Loki is dead. He was killed in the opening scenes of Infinity War, murdered by Thanos after trying to save the brother he spent so much of his time luring into hilarious stabbings, a moment that set the tone for the heart-rending emotion that would follow over the next two hours. That said, death has never exactly stopped Loki before, so why should it be a problem now? Coming back from the dead is what the dude does, and a last-second revival and a theft of the Infinity Gauntlet might just tip the scales in Endgame.

There's something of a precedent for this one, and while it might be a bit of a stretch, bear with us for a second. In the original Infinity Gauntlet comic, Thanos is paired up with Mephisto, who serves as a lackey and sounding board so he can explain crucial plot points. Eventually, Mephisto — the Marvel Universe's equivalent of the Devil — betrays Thanos, and even gives Nebula the idea of turning back time to save the heroes. The thing is, Mephisto does not currently exist in the MCU. Instead, the role of a lackey who eventually betrays him has fallen to Loki.

Plus, we already know that there's a Loki TV show in development, with Tom Hiddleston attached to star. Unless it's a prequel, he's definitely coming back in some form or another. If he gains control of the Infinity Gauntlet and somehow manages to resist the corrupting influence of literal absolute power, that could complete the shift in his character from unrepentant villain to devious hero, exactly what he needs if he's going to be a protagonist from here on out.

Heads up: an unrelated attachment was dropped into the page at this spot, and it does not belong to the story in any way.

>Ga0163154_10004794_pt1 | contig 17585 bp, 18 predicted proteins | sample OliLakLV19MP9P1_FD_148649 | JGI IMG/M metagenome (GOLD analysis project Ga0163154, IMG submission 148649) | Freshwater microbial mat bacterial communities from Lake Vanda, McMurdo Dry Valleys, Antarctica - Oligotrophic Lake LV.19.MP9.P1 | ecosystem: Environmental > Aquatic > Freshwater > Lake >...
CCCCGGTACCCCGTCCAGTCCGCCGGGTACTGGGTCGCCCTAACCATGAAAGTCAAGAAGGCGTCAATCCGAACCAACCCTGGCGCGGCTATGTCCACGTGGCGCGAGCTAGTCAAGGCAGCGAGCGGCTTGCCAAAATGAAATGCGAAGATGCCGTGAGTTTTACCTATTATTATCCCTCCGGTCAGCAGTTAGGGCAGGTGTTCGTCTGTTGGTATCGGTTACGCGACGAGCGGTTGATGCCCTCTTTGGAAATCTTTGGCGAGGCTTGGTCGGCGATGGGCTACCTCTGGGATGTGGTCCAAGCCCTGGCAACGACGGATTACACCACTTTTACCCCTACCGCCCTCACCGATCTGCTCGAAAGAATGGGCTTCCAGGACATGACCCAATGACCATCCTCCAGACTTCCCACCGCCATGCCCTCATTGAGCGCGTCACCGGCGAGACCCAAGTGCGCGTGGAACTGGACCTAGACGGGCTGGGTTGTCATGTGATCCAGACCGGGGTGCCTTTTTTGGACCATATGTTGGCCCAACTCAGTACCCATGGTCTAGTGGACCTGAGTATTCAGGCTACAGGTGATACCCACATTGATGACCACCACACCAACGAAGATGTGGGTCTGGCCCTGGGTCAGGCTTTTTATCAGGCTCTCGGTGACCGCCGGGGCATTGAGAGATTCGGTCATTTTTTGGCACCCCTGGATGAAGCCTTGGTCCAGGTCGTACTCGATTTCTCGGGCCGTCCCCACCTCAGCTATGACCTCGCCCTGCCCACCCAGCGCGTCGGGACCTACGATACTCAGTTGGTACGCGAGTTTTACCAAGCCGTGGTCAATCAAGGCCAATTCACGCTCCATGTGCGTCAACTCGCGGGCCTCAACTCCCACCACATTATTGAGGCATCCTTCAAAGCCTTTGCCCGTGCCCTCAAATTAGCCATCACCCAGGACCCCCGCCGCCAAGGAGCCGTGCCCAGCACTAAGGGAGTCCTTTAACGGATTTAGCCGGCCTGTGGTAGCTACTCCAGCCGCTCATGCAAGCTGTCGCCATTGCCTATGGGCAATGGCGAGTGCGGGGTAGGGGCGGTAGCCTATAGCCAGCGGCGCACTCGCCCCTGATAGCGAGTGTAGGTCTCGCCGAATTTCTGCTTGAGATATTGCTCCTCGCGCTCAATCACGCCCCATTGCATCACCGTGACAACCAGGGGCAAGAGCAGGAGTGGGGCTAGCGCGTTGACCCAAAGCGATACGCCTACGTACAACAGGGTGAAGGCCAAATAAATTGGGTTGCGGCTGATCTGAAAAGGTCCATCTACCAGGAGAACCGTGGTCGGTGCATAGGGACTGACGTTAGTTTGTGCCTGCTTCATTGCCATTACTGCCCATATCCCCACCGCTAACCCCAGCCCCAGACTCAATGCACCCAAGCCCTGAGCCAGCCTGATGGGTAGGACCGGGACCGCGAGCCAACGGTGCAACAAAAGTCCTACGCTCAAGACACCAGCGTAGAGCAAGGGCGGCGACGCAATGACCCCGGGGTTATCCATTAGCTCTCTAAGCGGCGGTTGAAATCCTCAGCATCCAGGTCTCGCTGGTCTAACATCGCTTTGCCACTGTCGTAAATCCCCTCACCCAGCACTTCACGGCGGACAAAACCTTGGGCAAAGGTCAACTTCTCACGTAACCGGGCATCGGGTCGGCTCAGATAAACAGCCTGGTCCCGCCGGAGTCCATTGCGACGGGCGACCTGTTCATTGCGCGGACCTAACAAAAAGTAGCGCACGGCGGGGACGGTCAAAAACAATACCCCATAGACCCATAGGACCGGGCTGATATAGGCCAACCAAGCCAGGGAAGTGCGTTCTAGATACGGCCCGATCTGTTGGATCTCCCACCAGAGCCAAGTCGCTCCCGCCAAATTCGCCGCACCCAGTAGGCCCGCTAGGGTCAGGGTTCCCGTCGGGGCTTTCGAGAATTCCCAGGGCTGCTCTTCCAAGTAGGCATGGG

Hm. Okay, well... it's technically possible that this could happen? The one thing we know about Hawkeye from the Endgame trailer is that he appears to have taken on the identity of Ronin, and his new costume is certainly crying out for a new accessory, so maybe the Infinity Gauntlet could help him complete the look?

Yeah, this one seems pretty unlikely. Clint Barton wasn't even around for Infinity War, and while he's certainly set up to have an important character arc in the sequel — given both the shift in his identity and his prominence in the trailer after his extended absence — there's no real reason for him to interact with the Gauntlet. Then again, the fact that it does seem so unlikely would make it the most surprising thing that could possibly happen. Maybe that means we'll see it, but odds are pretty good that Marvel doesn't want fans leaving the theater more confused than pumped.